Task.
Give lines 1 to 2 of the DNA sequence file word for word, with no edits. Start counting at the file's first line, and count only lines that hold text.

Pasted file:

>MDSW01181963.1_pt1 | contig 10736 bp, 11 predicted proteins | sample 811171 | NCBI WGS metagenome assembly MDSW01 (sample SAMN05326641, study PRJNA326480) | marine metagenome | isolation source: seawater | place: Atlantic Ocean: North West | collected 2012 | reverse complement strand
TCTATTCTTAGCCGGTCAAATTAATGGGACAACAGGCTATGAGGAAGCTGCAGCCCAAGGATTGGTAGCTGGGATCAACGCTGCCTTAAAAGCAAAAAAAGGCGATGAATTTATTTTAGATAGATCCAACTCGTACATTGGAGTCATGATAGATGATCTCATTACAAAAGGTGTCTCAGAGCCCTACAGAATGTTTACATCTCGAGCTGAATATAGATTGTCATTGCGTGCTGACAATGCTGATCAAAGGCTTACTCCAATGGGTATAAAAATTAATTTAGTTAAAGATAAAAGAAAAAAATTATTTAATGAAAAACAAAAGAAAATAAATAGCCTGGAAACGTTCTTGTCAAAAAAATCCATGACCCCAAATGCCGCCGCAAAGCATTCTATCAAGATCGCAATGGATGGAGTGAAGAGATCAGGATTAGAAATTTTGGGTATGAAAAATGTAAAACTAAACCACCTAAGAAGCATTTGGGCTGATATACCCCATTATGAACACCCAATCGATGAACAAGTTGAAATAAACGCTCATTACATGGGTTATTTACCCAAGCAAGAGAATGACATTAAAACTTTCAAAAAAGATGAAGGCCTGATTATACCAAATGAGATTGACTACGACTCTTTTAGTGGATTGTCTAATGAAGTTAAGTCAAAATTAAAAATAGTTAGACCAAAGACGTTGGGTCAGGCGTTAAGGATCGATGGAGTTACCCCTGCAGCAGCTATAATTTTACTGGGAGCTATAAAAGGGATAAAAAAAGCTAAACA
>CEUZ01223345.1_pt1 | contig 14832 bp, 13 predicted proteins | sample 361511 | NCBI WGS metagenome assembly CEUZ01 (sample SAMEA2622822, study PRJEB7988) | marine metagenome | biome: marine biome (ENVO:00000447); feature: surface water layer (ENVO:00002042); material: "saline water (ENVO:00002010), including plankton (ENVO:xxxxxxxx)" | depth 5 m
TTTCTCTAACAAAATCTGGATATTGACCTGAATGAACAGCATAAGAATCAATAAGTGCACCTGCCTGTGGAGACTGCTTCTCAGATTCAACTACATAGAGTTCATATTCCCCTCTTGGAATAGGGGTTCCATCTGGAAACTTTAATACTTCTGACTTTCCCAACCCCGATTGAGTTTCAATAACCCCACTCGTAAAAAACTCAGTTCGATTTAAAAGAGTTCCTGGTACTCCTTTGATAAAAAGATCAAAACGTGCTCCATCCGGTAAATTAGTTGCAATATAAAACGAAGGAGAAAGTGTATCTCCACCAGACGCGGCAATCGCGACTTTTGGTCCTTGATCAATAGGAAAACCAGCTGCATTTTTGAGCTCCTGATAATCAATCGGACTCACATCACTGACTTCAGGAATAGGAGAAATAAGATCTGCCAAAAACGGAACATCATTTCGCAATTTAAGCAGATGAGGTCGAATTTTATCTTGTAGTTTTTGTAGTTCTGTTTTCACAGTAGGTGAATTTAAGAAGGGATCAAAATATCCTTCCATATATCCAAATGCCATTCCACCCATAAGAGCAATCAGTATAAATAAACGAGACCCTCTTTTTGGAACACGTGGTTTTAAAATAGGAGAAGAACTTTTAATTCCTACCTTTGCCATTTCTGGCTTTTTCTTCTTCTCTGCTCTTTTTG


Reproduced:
>MDSW01181963.1_pt1 | contig 10736 bp, 11 predicted proteins | sample 811171 | NCBI WGS metagenome assembly MDSW01 (sample SAMN05326641, study PRJNA326480) | marine metagenome | isolation source: seawater | place: Atlantic Ocean: North West | collected 2012 | reverse complement strand
TCTATTCTTAGCCGGTCAAATTAATGGGACAACAGGCTATGAGGAAGCTGCAGCCCAAGGATTGGTAGCTGGGATCAACGCTGCCTTAAAAGCAAAAAAAGGCGATGAATTTATTTTAGATAGATCCAACTCGTACATTGGAGTCATGATAGATGATCTCATTACAAAAGGTGTCTCAGAGCCCTACAGAATGTTTACATCTCGAGCTGAATATAGATTGTCATTGCGTGCTGACAATGCTGATCAAAGGCTTACTCCAATGGGTATAAAAATTAATTTAGTTAAAGATAAAAGAAAAAAATTATTTAATGAAAAACAAAAGAAAATAAATAGCCTGGAAACGTTCTTGTCAAAAAAATCCATGACCCCAAATGCCGCCGCAAAGCATTCTATCAAGATCGCAATGGATGGAGTGAAGAGATCAGGATTAGAAATTTTGGGTATGAAAAATGTAAAACTAAACCACCTAAGAAGCATTTGGGCTGATATACCCCATTATGAACACCCAATCGATGAACAAGTTGAAATAAACGCTCATTACATGGGTTATTTACCCAAGCAAGAGAATGACATTAAAACTTTCAAAAAAGATGAAGGCCTGATTATACCAAATGAGATTGACTACGACTCTTTTAGTGGATTGTCTAATGAAGTTAAGTCAAAATTAAAAATAGTTAGACCAAAGACGTTGGGTCAGGCGTTAAGGATCGATGGAGTTACCCCTGCAGCAGCTATAATTTTACTGGGAGCTATAAAAGGGATAAAAAAAGCTAAACA